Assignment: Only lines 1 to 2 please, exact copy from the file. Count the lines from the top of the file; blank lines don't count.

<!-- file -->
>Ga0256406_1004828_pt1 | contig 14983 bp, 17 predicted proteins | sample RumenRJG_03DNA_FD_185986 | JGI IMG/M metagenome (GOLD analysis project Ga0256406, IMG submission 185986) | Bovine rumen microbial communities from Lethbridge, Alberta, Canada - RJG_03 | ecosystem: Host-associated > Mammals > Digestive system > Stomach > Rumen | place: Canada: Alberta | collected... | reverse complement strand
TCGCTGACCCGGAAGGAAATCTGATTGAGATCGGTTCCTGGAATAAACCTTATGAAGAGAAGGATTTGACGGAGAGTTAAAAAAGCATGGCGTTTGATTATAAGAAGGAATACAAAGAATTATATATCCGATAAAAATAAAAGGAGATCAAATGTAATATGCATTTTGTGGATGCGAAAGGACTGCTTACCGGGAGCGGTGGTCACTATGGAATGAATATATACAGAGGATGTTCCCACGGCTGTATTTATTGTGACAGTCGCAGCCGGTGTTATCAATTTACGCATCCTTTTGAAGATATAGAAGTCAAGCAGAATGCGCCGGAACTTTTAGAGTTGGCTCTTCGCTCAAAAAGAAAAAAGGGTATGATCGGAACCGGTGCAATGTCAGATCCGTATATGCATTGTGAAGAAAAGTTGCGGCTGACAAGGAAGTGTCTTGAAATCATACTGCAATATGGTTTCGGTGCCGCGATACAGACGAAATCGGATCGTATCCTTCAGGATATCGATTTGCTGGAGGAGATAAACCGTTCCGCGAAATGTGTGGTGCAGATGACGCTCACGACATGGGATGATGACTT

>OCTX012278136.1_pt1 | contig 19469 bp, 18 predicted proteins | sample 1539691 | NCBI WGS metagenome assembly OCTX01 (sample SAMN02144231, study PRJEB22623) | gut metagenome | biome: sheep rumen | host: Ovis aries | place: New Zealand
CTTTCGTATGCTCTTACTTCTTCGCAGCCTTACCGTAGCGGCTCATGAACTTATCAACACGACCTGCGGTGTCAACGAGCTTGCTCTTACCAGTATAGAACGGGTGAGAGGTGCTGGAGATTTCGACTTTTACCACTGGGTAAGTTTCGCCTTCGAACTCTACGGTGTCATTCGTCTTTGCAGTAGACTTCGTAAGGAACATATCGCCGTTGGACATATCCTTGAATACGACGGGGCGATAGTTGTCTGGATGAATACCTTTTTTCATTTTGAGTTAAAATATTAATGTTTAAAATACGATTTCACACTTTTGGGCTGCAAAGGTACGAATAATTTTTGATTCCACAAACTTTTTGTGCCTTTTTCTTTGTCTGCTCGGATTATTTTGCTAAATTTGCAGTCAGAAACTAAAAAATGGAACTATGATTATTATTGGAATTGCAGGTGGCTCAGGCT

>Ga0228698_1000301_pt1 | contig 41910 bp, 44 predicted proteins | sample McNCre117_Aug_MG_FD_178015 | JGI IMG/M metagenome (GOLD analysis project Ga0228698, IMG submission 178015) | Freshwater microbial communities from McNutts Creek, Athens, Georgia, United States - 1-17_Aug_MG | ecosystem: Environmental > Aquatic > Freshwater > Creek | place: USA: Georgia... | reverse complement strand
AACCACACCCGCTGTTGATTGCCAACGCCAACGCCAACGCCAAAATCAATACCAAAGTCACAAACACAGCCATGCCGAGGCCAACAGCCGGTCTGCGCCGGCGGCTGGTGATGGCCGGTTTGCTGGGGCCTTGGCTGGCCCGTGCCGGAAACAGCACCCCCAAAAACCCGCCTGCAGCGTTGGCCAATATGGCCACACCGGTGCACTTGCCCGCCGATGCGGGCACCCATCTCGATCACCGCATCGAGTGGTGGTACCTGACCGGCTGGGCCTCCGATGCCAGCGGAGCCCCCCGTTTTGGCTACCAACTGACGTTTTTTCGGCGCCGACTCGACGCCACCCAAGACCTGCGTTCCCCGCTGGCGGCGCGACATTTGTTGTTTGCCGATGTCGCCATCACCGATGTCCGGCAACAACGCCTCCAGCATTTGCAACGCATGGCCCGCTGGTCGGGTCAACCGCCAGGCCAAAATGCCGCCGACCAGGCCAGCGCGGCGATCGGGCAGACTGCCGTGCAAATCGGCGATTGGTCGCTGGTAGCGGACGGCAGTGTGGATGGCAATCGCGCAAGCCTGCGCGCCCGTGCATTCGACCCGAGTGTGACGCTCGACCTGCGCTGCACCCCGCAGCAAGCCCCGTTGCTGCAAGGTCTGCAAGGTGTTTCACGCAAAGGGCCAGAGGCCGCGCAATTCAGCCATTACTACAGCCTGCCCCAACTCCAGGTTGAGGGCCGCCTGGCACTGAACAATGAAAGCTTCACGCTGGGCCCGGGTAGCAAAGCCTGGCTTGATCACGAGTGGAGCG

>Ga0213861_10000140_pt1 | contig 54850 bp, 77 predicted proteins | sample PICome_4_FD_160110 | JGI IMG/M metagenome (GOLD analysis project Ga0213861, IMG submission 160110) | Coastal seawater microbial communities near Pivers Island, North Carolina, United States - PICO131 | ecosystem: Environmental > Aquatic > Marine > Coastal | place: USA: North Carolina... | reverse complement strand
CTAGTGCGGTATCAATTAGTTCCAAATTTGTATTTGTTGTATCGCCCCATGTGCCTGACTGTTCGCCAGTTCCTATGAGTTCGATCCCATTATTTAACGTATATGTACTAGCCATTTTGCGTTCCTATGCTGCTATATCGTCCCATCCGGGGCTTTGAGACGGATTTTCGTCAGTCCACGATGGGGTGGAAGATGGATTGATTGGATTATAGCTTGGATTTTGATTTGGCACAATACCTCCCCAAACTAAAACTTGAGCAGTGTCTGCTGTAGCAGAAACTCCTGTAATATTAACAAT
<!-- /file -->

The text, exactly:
>Ga0256406_1004828_pt1 | contig 14983 bp, 17 predicted proteins | sample RumenRJG_03DNA_FD_185986 | JGI IMG/M metagenome (GOLD analysis project Ga0256406, IMG submission 185986) | Bovine rumen microbial communities from Lethbridge, Alberta, Canada - RJG_03 | ecosystem: Host-associated > Mammals > Digestive system > Stomach > Rumen | place: Canada: Alberta | collected... | reverse complement strand
TCGCTGACCCGGAAGGAAATCTGATTGAGATCGGTTCCTGGAATAAACCTTATGAAGAGAAGGATTTGACGGAGAGTTAAAAAAGCATGGCGTTTGATTATAAGAAGGAATACAAAGAATTATATATCCGATAAAAATAAAAGGAGATCAAATGTAATATGCATTTTGTGGATGCGAAAGGACTGCTTACCGGGAGCGGTGGTCACTATGGAATGAATATATACAGAGGATGTTCCCACGGCTGTATTTATTGTGACAGTCGCAGCCGGTGTTATCAATTTACGCATCCTTTTGAAGATATAGAAGTCAAGCAGAATGCGCCGGAACTTTTAGAGTTGGCTCTTCGCTCAAAAAGAAAAAAGGGTATGATCGGAACCGGTGCAATGTCAGATCCGTATATGCATTGTGAAGAAAAGTTGCGGCTGACAAGGAAGTGTCTTGAAATCATACTGCAATATGGTTTCGGTGCCGCGATACAGACGAAATCGGATCGTATCCTTCAGGATATCGATTTGCTGGAGGAGATAAACCGTTCCGCGAAATGTGTGGTGCAGATGACGCTCACGACATGGGATGATGACTT